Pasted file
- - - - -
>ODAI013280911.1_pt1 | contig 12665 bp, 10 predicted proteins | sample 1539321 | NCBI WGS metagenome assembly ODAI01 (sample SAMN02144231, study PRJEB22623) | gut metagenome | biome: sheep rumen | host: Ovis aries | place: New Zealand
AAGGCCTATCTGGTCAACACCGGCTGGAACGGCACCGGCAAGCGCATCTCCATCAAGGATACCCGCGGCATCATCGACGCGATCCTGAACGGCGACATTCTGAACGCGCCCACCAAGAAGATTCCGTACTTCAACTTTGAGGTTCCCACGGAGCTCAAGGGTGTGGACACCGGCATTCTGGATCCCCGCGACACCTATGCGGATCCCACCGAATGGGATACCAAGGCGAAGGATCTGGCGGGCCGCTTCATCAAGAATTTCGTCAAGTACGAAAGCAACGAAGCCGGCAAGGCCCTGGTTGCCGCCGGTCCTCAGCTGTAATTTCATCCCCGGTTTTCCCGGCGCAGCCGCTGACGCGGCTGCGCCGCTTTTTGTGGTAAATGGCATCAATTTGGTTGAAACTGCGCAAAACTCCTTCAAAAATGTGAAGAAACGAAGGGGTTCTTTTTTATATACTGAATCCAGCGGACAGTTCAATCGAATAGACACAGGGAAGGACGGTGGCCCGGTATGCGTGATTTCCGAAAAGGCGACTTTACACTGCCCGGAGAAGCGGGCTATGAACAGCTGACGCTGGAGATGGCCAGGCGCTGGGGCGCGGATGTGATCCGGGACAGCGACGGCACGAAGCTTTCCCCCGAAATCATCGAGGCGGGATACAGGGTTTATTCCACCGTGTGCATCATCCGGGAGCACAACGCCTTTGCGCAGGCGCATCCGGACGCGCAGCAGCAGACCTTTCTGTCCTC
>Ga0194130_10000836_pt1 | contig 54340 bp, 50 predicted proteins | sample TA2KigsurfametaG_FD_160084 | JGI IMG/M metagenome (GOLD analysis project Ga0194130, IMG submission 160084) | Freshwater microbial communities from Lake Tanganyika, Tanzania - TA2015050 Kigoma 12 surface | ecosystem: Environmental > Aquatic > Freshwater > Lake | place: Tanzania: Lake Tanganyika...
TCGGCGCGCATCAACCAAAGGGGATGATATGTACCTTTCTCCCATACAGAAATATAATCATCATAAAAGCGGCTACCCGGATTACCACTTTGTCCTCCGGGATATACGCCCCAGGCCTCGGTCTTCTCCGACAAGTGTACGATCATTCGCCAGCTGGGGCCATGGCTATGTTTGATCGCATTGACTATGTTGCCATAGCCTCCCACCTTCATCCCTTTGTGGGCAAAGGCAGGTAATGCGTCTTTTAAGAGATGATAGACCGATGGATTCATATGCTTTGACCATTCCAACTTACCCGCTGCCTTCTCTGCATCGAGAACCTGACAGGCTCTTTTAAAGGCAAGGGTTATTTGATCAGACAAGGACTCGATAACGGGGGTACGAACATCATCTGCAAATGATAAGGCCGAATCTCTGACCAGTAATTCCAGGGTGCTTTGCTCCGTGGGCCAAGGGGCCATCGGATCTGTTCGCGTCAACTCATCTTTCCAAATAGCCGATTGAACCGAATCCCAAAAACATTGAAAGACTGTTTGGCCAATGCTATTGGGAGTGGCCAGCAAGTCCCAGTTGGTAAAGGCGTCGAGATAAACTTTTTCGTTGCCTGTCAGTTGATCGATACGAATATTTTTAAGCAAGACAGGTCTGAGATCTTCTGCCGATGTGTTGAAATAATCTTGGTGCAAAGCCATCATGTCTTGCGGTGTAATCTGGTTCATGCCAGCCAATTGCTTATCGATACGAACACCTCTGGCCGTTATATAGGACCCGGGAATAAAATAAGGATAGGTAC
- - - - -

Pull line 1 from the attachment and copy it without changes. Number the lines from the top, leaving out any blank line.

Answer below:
>ODAI013280911.1_pt1 | contig 12665 bp, 10 predicted proteins | sample 1539321 | NCBI WGS metagenome assembly ODAI01 (sample SAMN02144231, study PRJEB22623) | gut metagenome | biome: sheep rumen | host: Ovis aries | place: New Zealand